A Herbivore has a diet consisting of plants, which often casts a somewhat docile disposition over the group as a whole. However, it is unwise to assume that some herbivores aren't as powerful (if not more so) as some of the fierce meat-eating carnivores. One aspect of some herbivores is their ability to grow to massive sizes, which has proven troublesome for animals and people alike. They can also become extremely territorial and confrontational at perceived threats and will use a variety of defensive weaponry, from horns to tusks to razor sharp beaks, to protect themselves.
Hippos might look lackadaisical as they lounge in the lake, but these massive animals have notoriously short tempered. Hippos are extremely territorial and can become ornery over the slightest misstep by outsiders. Females can be very protective of their young and will respond quickly to perceived threats. These large herbivores have been known to attack and kill around 2,900 people every year in Africa.
The first thing that makes rhinoceros' dangerous is the fact that they are downright huge! A male white rhino can grow up to 12 to 13-feet long, up to 6-feet tall, and can weigh anywhere from 5,000 to 8,000 pounds (lbs.) Rhinos will charge when threatened and despite their large size, can still reach speeds of up to 35/mph when running. They are known for the two large horns on their noses, made of keratin, and these horns are prime targets for illegal poachers. Poaching remains one of the largest threats to rhino populations to this day.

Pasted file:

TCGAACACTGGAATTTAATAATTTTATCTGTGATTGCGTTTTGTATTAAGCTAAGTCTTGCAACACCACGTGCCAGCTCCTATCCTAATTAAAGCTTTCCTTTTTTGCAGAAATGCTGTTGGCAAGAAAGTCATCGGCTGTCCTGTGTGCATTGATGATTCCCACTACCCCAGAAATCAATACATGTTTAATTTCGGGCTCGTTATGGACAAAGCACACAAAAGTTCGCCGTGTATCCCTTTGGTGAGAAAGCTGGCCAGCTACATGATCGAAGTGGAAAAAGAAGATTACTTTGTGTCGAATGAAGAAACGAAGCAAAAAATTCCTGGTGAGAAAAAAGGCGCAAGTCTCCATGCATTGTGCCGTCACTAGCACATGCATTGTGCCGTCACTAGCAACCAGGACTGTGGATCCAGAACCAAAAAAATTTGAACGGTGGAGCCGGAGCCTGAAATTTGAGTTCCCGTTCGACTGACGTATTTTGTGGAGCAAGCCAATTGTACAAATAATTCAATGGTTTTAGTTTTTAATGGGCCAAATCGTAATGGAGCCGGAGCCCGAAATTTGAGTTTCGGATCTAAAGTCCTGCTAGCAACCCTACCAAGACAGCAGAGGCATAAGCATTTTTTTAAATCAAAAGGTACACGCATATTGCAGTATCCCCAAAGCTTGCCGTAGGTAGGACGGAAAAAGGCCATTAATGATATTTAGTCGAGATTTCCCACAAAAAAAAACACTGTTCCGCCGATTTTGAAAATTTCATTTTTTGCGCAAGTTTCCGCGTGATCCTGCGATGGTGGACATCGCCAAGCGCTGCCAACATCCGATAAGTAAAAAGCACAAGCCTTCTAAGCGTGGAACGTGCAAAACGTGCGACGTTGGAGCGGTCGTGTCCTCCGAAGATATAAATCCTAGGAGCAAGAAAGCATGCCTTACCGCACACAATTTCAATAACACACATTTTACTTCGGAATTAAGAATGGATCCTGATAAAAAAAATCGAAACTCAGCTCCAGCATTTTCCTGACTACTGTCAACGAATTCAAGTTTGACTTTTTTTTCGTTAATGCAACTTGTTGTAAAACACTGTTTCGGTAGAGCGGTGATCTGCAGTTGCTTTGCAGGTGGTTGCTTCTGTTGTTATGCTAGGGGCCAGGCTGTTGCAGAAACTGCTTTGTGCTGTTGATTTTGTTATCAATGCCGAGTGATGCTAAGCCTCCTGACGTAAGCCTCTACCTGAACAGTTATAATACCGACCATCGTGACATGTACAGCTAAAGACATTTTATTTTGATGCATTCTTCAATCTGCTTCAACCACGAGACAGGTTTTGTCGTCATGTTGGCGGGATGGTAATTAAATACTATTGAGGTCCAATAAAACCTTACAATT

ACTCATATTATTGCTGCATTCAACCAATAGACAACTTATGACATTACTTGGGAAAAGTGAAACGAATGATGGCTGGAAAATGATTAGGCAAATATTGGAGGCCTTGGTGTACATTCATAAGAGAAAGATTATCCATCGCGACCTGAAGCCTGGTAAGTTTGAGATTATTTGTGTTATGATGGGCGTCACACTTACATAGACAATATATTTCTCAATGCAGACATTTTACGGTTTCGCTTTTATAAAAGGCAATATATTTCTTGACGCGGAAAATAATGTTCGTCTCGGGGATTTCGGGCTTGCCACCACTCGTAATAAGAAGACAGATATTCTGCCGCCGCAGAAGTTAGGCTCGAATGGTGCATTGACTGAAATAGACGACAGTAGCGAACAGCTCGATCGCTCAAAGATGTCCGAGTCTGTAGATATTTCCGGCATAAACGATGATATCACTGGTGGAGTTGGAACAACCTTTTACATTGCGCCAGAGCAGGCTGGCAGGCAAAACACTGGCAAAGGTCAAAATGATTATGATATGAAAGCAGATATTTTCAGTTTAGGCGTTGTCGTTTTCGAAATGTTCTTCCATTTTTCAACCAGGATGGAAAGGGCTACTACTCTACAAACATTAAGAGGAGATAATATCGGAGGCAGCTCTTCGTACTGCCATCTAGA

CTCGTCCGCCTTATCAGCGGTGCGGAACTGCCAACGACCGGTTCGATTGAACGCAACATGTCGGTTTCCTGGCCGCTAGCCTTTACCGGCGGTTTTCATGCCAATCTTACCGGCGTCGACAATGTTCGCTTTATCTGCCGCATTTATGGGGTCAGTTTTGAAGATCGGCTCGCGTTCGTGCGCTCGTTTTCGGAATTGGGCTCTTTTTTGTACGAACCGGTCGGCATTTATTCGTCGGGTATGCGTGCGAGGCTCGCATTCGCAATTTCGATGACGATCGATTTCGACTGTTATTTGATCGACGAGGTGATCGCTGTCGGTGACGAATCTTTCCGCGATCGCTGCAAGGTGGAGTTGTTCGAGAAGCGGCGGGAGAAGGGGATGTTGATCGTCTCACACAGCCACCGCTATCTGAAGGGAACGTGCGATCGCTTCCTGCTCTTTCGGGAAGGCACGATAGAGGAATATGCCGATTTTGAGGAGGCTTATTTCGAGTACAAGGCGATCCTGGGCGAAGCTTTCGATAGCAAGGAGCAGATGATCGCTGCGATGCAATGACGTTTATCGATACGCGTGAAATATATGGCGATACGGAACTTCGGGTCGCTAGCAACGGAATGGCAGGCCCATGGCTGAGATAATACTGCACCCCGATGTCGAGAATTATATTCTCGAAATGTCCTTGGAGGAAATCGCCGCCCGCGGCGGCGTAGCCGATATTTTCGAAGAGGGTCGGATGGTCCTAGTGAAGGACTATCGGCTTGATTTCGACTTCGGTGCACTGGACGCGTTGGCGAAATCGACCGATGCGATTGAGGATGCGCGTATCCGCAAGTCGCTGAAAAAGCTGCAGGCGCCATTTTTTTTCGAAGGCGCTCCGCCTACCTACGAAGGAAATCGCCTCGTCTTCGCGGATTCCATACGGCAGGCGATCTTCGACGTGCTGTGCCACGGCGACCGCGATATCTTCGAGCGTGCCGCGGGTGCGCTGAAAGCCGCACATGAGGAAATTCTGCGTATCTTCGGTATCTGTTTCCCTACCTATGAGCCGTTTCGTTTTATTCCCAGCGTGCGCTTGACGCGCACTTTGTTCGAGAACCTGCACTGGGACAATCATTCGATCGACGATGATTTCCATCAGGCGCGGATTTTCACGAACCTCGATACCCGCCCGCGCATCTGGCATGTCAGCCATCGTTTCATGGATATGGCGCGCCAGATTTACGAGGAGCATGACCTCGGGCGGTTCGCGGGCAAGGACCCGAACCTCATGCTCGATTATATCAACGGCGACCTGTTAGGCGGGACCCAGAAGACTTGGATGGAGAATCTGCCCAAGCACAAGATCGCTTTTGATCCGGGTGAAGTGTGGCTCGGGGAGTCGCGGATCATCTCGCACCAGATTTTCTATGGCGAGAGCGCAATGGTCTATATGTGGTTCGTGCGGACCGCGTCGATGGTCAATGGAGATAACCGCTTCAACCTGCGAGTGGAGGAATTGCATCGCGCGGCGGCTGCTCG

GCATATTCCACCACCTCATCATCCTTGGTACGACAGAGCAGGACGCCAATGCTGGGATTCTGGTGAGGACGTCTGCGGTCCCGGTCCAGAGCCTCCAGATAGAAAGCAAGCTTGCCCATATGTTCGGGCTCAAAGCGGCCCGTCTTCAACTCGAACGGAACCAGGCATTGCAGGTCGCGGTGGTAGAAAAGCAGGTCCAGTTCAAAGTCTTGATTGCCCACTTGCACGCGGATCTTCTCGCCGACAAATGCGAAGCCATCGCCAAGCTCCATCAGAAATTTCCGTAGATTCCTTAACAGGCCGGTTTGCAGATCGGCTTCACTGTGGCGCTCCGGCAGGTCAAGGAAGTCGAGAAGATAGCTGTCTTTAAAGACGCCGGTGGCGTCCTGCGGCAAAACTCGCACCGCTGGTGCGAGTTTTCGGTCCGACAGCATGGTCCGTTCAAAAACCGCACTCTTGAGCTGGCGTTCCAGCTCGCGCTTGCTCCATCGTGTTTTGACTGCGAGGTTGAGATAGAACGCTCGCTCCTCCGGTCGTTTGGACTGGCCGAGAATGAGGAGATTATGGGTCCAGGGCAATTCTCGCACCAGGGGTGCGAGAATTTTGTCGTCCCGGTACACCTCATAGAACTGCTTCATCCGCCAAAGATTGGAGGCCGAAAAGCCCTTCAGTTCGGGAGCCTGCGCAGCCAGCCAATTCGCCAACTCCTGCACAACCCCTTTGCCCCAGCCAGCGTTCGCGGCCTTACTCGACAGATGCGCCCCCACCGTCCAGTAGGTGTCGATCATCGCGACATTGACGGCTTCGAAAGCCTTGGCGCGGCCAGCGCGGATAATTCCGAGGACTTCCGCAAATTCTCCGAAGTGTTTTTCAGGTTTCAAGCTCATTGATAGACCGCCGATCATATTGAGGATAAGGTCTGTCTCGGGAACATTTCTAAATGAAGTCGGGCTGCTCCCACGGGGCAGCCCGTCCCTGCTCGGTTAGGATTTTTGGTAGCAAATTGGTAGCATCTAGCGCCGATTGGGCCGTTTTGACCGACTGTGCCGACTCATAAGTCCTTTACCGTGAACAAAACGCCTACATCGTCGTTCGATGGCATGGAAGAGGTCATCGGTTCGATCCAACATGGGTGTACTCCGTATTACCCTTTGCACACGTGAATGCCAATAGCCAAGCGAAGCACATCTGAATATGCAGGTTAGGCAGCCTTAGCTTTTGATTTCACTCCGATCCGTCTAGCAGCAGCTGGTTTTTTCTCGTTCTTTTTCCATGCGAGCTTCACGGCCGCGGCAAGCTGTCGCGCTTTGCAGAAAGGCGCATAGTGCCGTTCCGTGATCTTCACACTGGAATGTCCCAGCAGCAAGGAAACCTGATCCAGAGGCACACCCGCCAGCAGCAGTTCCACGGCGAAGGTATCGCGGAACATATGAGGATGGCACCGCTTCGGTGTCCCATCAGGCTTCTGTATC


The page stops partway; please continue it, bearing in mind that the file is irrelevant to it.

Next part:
The Cape Buffalo is a territorial animal and one of the most powerful herbivores. Found in Africa, it is responsible for killing approximately 200 people each year. Cape Buffalo can weigh up to 2,000 pounds and have been known to charge when provoked, resorting to headbutting victims, trampling them and goring them with their large horns. Its lethality earned it the nickname 'the Black Death'.
An estimated 30-60 million bison once roamed in vast herds across North America but were nearly hunted to extinction in the late 19th century. While more recent conservation efforts have led to an increase in bison numbers across the United States, it has also led to an increase in human and bison interactions. Yellowstone National Park in Wyoming is the only place in the U.S. where bison have roamed continuously since prehistoric times, and millions of tourists visit each year hoping to catch a glimpse of these iconic American ungulates, grazing in their natural environment. An adult male bison can reach 6-feet in height, weigh up to 2000-pounds and despite its size, can run at speeds up to 35 miles per hour. When it feels threatened a bison can charge at people without perceived provocation, goring victims with two curved horns, while trampling and tossing its unwilling combatants.
It wouldn't be a list of the strongest herbivores without mentioning the biggest of them all. The African Elephant is the largest land mammal on Earth, some weighing in at upwards of 7 tons! Elephants can consume up to 300-pounds of food every single day, roaming vast distances while foraging, moving in large herds that are less than conspicuous. Elephants are known to successfully battle lions and ward off hyenas, and have been seen tipping hippos with ease. Numbers vary, but up to 500 people are said to be killed each year by elephants. Their most iconic feature is the large ivory tusks, displayed most prominently in males, and while tusks can be used as a method of protection, it is those same tusks that are linked with the elephant's biggest threat to its survival, illegal poaching.